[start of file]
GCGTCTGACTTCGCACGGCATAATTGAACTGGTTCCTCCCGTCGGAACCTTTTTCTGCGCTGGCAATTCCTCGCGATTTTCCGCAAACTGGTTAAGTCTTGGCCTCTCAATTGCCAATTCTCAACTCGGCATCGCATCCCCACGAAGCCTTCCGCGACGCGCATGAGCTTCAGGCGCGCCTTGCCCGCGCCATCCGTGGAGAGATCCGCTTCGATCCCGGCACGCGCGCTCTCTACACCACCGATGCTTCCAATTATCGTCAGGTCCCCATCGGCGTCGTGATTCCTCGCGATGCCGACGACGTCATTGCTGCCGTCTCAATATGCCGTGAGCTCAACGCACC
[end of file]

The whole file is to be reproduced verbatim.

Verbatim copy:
GCGTCTGACTTCGCACGGCATAATTGAACTGGTTCCTCCCGTCGGAACCTTTTTCTGCGCTGGCAATTCCTCGCGATTTTCCGCAAACTGGTTAAGTCTTGGCCTCTCAATTGCCAATTCTCAACTCGGCATCGCATCCCCACGAAGCCTTCCGCGACGCGCATGAGCTTCAGGCGCGCCTTGCCCGCGCCATCCGTGGAGAGATCCGCTTCGATCCCGGCACGCGCGCTCTCTACACCACCGATGCTTCCAATTATCGTCAGGTCCCCATCGGCGTCGTGATTCCTCGCGATGCCGACGACGTCATTGCTGCCGTCTCAATATGCCGTGAGCTCAACGCACC